As dominant as Kimbrel was in the one inning — Hoyer joked Kimbrel may have to purposely walk a guy next time out just to get more extended time in the rehab game — don't expect the Cubs to get aggressive and push him now. It's still hard to see any scenario in which he's in the big-league bullpen on this current homestand (that runs through June 27).

The Cubs didn't sign Kimbrel to rush him and risk injury when they want him to lock down the back end of the bullpen down the stretch in September and then in what they hope is a long playoff run in October.

The original plan called for Kimbrel to throw in back-to-back outings in the minor leagues, and the Cubs haven't indicated any change to that.

"[I'm just looking for] good health," Joe Maddon said. "He felt good, velocity was there, the break on the breaking ball was good, the velocity on the breaking ball was very good. It's just about health. If the guy's healthy and ready to rock and roll, you put him in the ninth inning. That's pretty much what we're looking forward to."

Kimbrel would obviously be a huge shot in the arm to the entire Cubs roster whenever he's able to walk through those clubhouse doors, but they could also receive another boost if Morrow is somehow able to get healthy and on the right track.

Morrow — the former Cubs closer — has been out since last July, going on the shelf at that point with what was originally described as biceps tendinitis. It was later revealed to be a bone bruise and he actually had to undergo a minor surgery on his right elbow over the offseason. 

The Cubs knew they'd be without Morrow for at least the first month of 2019, but the veteran then experienced a setback and still hasn't gotten back in a game. But he's been throwing from about 135 feet, Hoyer said, and feeling OK at the moment.

"With Brandon, we've been down this road a few times where he feels good and he has a setback, so I don't want to be overly optimistic," Hoyer said. "I don't want to be pessimistic. This is where he is. Obviously getting him back would be such an incredible bonus for us at this point. 

"We just want him to be healthy. I feel awful for him. No one is more disappointed or more frustrated than he is. Hopefully this time through, it works for him.

"...It's hard — you have to build your way back up. You don't really get a true sense of what it's gonna be like until you throw in games or throw in live bullpens because that's when the real stress pitches come in."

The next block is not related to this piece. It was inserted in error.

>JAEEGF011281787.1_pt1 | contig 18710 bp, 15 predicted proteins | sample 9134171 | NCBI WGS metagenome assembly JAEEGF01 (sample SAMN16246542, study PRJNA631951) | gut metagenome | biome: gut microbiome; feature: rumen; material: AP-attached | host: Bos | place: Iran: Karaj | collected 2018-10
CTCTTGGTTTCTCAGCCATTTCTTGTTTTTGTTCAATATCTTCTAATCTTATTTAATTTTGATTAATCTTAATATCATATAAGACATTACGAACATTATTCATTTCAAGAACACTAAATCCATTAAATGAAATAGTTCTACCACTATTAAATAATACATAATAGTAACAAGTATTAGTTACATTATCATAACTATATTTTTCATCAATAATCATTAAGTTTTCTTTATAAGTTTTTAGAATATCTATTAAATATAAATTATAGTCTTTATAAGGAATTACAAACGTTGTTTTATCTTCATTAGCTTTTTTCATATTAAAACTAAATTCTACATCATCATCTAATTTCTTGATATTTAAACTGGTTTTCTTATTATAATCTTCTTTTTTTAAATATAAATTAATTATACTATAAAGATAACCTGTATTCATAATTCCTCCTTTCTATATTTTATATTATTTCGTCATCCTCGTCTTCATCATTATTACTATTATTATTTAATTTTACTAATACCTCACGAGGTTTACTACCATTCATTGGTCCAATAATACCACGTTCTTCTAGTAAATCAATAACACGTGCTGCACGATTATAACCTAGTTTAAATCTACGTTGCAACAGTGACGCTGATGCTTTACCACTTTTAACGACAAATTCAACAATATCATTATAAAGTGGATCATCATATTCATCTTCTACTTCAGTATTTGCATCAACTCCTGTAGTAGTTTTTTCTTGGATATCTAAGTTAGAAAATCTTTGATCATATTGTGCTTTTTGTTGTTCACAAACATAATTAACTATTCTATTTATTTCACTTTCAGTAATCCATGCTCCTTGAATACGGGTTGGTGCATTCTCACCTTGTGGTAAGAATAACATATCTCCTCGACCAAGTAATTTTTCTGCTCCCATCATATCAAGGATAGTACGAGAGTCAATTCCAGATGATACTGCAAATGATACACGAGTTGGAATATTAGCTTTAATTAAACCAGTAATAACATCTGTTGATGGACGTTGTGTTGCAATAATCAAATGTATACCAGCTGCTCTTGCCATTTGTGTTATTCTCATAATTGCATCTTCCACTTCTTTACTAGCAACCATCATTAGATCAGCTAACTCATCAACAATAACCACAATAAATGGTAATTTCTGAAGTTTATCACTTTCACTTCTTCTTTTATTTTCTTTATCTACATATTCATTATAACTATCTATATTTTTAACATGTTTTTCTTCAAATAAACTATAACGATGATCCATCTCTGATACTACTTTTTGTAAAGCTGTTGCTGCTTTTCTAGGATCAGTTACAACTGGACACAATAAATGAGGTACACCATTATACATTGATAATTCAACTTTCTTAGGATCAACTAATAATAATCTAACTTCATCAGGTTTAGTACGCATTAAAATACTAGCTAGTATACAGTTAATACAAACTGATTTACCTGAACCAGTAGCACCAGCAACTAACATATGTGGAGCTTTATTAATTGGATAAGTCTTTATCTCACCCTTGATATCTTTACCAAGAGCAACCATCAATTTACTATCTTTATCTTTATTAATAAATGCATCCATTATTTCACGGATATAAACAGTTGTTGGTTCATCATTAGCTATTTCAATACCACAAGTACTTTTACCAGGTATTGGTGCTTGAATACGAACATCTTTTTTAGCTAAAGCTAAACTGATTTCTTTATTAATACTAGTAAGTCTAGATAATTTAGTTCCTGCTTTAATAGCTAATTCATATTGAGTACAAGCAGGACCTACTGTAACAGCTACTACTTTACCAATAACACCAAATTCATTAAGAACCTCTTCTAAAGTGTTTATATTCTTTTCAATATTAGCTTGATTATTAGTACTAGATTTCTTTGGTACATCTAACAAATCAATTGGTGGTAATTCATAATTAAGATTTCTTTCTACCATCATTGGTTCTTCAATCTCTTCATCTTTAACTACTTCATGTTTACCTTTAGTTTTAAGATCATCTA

Hendricks, Chatwood, Alzolay and where the Cubs rotation goes from here

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AP

Hendricks, Chatwood, Alzolay and where the Cubs rotation goes from here

Kyle Hendricks' shoulder injury isn't opening the door for Adbert Alzolay to make his way into the Cubs rotation.

Not initially, at least.

The Cubs will hand Tyler Chatwood the ball in Hendricks' normal spot Thursday evening against the Mets at Wrigley Field, keeping Alzolay in the minors for the time being. 

When Hendricks hit the injured list over the weekend, many speculated it could be the Cubs' top pitching prospect who gets the call, as Alzolay has been on fire in Triple-A (1.93 ERA, 40 K in 28 innings over his last 5 starts). But the Cubs have two veteran starting pitching options hanging out in their bullpen in Chatwood and Mike Montgomery and it would send a bad message inside the clubhouse to pass over those guys and call up a starter from the minors to take a turn in the rotation.

The Cubs also felt like Chatwood has earned the chance to start after dealing with last year's struggles and having a resurgent season out of the bullpen and in his one previous spot start.

"He's been pitching a lot better," Joe Maddon said of Chatwood. "We believe he's earned this opportunity to pitch in the situation. ... It's an earned situation."

The Cubs made sure Chatwood was stretched out, as they held him back in case of extra innings Sunday night in Los Angeles and then had him throw in the bullpen after the game to help build his stamina back up to join the rotation.

But even if Alzolay won't be joining the rotation this week, that doesn't mean his opportunity isn't right around the corner. The Cubs have been discussing the potential for a six-man rotation in the near future, as they just began a stretch of 17 games in 17 days before their next break on July 5. 

"That's been something we've talked about a lot," GM Jed Hoyer said. "This is really the third time we've had 2-3 weeks in a row [of games]. No doubt, the starters wear down after 2-3 times through the rotation on four days rest and we're aware of their age and mileage on some of these guys. We want to make sure we take care of them. In general, getting extra rest is something we've talked about going into the break."

The Cubs have gone to a six-man rotation before and after the All-Star Break in past seasons and it makes sense to do so again this year, even with Hendricks on the shelf. Montgomery and Alzolay are both options and then Chatwood, of course, though Maddon insisted the Cubs have not come up with a concrete plan for the rotation beyond Thursday's outing.

The big question looming over the rotation is how long Hendricks will be out. He was in some kind of groove before experiencing shoulder issues in his last start against the Dodgers.

"All the test confirmed what we thought — he's kinda dealing with an impingement," Hoyer said. "I feel like we got ahead of it. We're not sure how much time he'll miss. We'll try to take it slowly and take the length of the season into account."

It's still only mid-June and the Cubs are hoping they're going to be playing baseball for another four-plus months, so they know how important Hendricks is to the overall goal of a second championship. 

They'll practice patience with him in his recovery, but right now, they can't say whether or not Cubs fans will be able to see him pitch again before the All-Star Game.